Margaret and Bridget Kelly, who are popularly and widely known simply as The Kelly Twins, are mainstays on the St. Louis Food scene. For more than nine years, they hosted Food Talk with The Kelly Twins, a live radio show, on KTRS; and they produced six seasons of the television cooking show, Twice Baked, which aired on bluehighwaystv.com.
The Kelly Twins had a unique opportunity to take their message of wholesome, good food to elementary school children when they teamed with Chef de Cuisine D'Aun Carrel to launch the nutritional education curriculum in conjunction with the American Culinary Federation (ACF) Chef and Child Program. The program began as The Dinner Party Project. This dynamic team's efforts introduced nutritional science to the curriculum, and the enhanced program became known as Food with Family & Friends event.
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Food with Friends & Family as a program was introduced to the third grade class at Mark Twain Elementary School, where it ran for four years. There the children were taught about fruit, vegetables, and proteins. They learned how to execute every detail of a dinner party, from the etiquette of invitations and RSVPs, how to greet guests, and how to prepare, serve and clean up dinner. They were schooled in everything, from soup to nuts.
This kind of hands-on experience with food and the positive and constructive conversation about food and nutrition is consistent with the way The Kelly Twins approach food and nutrition with their own four children. If you're looking for tips to get your kids on the right eating track, read on! The Kelly Twins have lots of great ideas that can help you help your kids eat the right thing.
What are your tips for helping children eat healthier?
Bridget: Helping children eat healthier begins before they are ever born. Imprinting begins in-vitro as the baby eats what Mom eats, and continues in this fashion if Mom nurses (which, of course, is the very best nutrition a child can get!). So, if Mom eats lots of garlic, that flavor is passed to the child during pregnancy, and if Mom nurses, through infancy until the child begins to eat independently.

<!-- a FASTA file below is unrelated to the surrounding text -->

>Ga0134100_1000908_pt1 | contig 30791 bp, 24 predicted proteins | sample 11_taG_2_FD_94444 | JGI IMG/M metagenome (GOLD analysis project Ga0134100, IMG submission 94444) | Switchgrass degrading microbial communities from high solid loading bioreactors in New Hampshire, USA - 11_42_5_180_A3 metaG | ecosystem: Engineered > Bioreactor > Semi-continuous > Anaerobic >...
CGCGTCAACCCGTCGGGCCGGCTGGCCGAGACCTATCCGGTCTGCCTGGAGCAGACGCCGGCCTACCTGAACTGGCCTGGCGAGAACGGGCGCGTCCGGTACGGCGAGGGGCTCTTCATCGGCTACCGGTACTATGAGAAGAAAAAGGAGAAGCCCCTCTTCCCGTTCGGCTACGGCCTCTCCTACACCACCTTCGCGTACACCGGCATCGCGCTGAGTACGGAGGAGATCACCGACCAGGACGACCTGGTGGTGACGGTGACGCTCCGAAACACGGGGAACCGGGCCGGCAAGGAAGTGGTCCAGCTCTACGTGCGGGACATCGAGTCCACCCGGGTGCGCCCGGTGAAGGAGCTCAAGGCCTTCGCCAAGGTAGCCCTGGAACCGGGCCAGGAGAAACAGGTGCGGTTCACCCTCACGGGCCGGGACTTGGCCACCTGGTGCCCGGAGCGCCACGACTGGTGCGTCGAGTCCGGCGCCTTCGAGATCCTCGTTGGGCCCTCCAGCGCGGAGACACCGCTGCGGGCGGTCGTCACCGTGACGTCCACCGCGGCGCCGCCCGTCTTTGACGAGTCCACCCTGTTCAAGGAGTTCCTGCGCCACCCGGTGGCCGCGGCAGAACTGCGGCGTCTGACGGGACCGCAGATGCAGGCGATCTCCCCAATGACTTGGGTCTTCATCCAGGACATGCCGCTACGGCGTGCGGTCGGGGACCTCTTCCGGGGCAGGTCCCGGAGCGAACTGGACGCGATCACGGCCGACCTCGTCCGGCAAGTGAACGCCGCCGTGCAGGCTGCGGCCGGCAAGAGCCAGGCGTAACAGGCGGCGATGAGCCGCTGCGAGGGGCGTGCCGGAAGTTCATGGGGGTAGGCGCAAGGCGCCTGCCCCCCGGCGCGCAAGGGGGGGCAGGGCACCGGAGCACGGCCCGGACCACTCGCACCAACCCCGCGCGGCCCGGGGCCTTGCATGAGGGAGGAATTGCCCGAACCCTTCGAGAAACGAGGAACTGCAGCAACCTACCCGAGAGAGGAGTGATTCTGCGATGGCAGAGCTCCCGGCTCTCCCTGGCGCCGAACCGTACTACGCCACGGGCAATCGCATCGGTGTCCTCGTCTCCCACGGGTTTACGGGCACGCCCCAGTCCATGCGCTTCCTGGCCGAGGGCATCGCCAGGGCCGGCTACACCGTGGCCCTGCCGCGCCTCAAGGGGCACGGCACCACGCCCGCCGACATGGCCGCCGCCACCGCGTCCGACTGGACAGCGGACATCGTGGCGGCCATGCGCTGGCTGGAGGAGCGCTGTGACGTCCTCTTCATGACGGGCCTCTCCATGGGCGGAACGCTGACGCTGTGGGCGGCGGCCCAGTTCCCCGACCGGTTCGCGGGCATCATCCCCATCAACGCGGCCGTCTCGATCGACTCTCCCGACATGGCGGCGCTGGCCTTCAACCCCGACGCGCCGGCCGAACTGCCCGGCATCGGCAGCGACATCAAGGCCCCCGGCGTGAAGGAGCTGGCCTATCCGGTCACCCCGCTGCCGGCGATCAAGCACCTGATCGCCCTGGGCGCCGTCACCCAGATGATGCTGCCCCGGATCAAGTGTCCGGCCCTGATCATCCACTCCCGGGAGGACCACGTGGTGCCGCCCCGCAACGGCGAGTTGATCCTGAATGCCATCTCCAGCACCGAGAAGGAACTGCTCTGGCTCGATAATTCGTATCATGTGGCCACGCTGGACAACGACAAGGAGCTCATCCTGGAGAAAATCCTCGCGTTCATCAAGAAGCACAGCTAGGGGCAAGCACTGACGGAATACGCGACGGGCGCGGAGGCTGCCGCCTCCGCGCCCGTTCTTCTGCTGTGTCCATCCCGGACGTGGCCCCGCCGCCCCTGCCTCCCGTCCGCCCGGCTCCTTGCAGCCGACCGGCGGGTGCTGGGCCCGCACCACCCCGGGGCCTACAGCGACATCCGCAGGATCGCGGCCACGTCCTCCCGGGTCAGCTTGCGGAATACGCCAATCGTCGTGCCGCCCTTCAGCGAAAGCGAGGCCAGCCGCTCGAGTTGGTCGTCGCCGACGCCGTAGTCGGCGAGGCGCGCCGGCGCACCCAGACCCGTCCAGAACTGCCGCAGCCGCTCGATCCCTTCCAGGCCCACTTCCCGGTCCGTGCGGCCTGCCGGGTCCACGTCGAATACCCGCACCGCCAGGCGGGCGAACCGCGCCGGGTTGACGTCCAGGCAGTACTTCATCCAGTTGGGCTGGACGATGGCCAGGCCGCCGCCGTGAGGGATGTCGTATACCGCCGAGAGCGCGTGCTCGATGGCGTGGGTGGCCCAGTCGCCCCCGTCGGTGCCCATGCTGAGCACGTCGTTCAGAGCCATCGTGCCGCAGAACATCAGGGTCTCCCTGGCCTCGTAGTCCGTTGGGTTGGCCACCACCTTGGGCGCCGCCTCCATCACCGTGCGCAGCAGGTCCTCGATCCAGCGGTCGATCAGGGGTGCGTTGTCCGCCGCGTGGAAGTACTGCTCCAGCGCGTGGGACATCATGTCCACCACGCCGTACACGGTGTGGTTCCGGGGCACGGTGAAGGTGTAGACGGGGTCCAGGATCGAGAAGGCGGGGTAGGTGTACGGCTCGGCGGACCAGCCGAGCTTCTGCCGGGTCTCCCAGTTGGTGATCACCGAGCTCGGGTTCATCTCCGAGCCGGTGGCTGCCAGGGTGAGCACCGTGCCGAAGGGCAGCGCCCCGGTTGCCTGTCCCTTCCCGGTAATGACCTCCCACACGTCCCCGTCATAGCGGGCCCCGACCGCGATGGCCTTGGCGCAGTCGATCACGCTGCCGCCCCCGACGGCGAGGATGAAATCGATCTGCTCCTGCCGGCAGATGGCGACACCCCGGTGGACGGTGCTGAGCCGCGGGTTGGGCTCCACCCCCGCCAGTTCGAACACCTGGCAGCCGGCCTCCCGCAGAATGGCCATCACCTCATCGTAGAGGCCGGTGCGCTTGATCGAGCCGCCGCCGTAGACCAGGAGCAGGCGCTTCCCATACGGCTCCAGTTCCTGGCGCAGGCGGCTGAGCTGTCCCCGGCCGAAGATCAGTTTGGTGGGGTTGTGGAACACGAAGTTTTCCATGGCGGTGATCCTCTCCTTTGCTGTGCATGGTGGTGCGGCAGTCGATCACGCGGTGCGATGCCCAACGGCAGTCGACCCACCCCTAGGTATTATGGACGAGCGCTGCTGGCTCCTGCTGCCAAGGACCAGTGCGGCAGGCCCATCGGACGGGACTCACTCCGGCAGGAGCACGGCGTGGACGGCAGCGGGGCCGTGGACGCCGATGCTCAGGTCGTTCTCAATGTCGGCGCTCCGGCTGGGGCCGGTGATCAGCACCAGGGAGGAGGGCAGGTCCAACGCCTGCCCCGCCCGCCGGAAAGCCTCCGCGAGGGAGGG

Margaret: When babies make the transition to solid food, parents need to continue to imprint with food. A great piece of advice I got from a natural care practitioner was to hold off on introducing simple sugars, including those from fruit. Start with vegetables, whole grains. As little kids, my children ate - and liked - lentils, chick peas and beets!
Bridget: Also, kids needs to be exposed to variety of colors, textures, and flavors. Parents need to introduce their kids early and often to as much as possible.
Between the two of you, you have four children. How have you approached healthy eating in your own family?
Bridget: It changes all the time!
Margaret: Absolutely! We take a "whatever works" approach. A few of the techniques we both use with our kids include making sure snacks, including fruit, are pre-portioned. At one point, we offered our kids the option of, "no-thank-you bites." This practice required that they take a bit of new food. Subsequent servings were allowed to be politely declined.
Bridget: Yeah, but that ran its course. Some kids will get to the "gag" point, and parents want to avoid that. Food and meals shouldn't be a negative experience for anyone, kids and parents alike.
Margaret: Overall, our kids have been active in the kitchen with us and have taken a hands-on interest in the garden. Gardens are really a good thing because they allow kids to connect with their food. In my own garden I also benefit from connecting with my kids.
Bridget: We also ask our kids to make choices about food with us. They love being part of the process, and they have ownership. We really empower them, and it makes a difference in their attitude toward food.
Margaret, we understand that Liam is a picky eater, and with a little work, you discovered that he would eat homemade quesadillas with free-range chicken and a whole-wheat tortilla. How did you work with him to figure out healthy dishes that he will eat?